The horses hoof is their foundation and just like a house if you don't have a good foundation it will eventually come crumbling down. Like the saying goes “No Hoof No Horse”! Hoof care is not the sole responsibility of the farrier as you play a very important part in the health of their hooves too.
Cleaning out their hooves is so simple and basic and is important for keeping their hooves healthy. Get in the habit of cleaning out their hooves before you ride, after you ride or before exercising them on the lunge line or in the round pen.
It's great if you can clean them out daily, but the reality is most people don't. Do your best to clean them out at least once a week.
When cleaning out their hooves check to make sure everything looks normal and that there are no visible puncture wounds. There may be times when your horse has stepped on something and you won't notice the puncture wound until it turns into an abscess.
If you find an embedded object don't pull it out instead wrap the hoof to keep the object in place and call the veterinarian. If you have a stall to put them in that would be best until your veterinarian arrives.
Every six to eight weeks you should have your horse's hooves trimmed by a professional farrier. This is just a general guideline as some horses may require their hooves trimmed sooner while others can go longer. Don't wait until your horse is in bad need of having their hooves trimmed because a good farrier will be booked weeks in advanced.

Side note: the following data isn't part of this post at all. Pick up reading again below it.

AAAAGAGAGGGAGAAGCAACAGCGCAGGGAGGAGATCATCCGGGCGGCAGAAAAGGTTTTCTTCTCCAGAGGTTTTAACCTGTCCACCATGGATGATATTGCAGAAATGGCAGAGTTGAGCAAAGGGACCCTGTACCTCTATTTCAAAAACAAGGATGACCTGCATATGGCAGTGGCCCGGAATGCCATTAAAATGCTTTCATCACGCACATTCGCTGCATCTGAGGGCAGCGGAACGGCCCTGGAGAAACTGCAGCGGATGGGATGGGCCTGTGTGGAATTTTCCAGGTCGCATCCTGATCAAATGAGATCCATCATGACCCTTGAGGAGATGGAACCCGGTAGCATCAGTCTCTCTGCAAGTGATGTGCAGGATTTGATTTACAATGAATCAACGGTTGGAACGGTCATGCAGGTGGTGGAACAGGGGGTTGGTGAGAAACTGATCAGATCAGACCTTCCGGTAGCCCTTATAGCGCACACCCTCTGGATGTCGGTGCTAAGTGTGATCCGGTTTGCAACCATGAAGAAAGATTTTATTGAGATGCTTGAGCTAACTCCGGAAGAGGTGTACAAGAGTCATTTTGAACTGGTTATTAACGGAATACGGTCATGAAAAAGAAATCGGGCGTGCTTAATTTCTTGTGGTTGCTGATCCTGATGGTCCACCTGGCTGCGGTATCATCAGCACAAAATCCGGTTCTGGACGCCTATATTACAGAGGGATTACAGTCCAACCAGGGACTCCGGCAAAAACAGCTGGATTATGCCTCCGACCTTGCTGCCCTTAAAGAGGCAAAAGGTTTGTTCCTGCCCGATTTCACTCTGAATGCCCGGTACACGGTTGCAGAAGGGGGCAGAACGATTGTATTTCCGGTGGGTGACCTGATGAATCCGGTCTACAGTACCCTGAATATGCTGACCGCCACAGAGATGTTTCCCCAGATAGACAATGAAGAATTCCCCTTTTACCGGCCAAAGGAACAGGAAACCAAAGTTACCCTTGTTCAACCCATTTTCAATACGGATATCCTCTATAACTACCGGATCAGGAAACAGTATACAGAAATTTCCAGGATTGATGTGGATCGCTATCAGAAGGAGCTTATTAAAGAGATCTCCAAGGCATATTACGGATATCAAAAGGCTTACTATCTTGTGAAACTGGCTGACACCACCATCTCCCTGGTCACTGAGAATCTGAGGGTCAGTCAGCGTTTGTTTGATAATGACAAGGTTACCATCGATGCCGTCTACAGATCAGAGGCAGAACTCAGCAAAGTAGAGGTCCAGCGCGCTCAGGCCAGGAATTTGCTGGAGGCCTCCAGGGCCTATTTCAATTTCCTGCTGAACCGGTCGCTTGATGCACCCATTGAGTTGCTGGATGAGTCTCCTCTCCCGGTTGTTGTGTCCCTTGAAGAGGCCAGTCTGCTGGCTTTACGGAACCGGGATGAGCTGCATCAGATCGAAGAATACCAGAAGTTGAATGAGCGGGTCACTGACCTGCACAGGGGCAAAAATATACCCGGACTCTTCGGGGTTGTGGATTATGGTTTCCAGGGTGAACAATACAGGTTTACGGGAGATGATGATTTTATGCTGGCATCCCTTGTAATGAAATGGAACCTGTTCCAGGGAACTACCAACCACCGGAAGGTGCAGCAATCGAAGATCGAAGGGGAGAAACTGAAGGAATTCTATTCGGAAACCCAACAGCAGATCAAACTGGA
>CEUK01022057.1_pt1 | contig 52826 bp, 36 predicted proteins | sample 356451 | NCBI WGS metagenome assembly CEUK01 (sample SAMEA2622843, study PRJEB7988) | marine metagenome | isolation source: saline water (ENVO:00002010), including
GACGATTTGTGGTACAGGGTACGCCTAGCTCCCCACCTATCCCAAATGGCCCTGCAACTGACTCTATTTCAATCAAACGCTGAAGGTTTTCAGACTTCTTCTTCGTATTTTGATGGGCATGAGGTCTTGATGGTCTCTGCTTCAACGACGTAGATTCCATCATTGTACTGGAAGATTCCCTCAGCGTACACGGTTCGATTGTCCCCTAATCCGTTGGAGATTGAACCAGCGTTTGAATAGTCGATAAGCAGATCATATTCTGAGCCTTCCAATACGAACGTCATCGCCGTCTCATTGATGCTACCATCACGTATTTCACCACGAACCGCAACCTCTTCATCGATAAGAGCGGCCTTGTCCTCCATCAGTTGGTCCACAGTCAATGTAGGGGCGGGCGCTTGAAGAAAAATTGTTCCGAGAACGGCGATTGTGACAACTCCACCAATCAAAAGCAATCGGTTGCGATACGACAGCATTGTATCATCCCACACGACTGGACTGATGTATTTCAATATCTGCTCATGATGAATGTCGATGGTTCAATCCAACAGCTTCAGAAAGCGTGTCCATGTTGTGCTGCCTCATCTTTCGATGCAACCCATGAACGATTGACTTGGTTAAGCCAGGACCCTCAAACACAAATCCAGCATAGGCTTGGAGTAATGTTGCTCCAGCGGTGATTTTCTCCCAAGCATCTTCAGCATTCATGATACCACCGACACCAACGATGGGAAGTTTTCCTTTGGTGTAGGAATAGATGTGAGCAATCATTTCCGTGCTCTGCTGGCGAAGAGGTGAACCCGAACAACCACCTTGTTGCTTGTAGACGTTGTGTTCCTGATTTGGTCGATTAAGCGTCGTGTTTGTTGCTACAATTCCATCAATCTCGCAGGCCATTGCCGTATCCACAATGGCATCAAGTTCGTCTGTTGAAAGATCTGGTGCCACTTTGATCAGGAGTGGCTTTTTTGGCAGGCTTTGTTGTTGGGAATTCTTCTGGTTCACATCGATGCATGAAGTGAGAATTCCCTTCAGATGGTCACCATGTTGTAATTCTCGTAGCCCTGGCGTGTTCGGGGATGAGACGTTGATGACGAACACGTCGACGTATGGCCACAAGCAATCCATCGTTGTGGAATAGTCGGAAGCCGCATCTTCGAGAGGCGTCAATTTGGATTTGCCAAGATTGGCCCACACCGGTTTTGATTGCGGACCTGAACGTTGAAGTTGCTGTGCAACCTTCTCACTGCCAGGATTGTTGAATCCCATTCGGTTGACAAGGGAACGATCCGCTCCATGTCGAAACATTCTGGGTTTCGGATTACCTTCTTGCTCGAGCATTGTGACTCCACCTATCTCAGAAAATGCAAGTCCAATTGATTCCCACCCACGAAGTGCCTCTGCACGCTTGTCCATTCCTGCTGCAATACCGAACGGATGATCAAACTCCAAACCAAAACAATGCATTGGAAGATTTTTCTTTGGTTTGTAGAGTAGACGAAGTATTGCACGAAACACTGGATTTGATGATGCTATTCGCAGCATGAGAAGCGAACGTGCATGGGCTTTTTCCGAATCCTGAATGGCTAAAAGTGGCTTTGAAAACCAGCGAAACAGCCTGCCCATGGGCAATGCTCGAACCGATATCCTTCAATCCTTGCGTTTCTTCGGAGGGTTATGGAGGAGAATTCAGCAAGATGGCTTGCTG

It is important to have your horse's hooves trimmed properly and on a regular basis. If you allow their hooves to grow too long they will start cracking, splitting and it could lead to lameness. Long hooves will also cause your horse to be out of balance which can cause problems in other areas.
Thrush is something else that can cause problems with the hooves. It is a bacterial condition that has a foul smell. If thrush is left untreated it can eventually cause lameness. When caught in the early stages it is easy to treat.
You can get products from your local feed store or ask your farrier what they do to treat thrush. When treating them for thrush you want to make sure you keep the hooves clean and also make sure their area or stall remains clean and dry.
Another key in keeping your horse's hooves healthy is good nutrition. An indication of unhealthy hooves is contracted heels, thin or brittle hoof walls, rings, thrush, or thin/flat soles. If you see any of these conditions it could mean that they aren't getting enough nutrients.
Encouraging movement helps promote hoof growth, health and strength. It is important to keep your horse's hooves healthy if you want them to stay sound.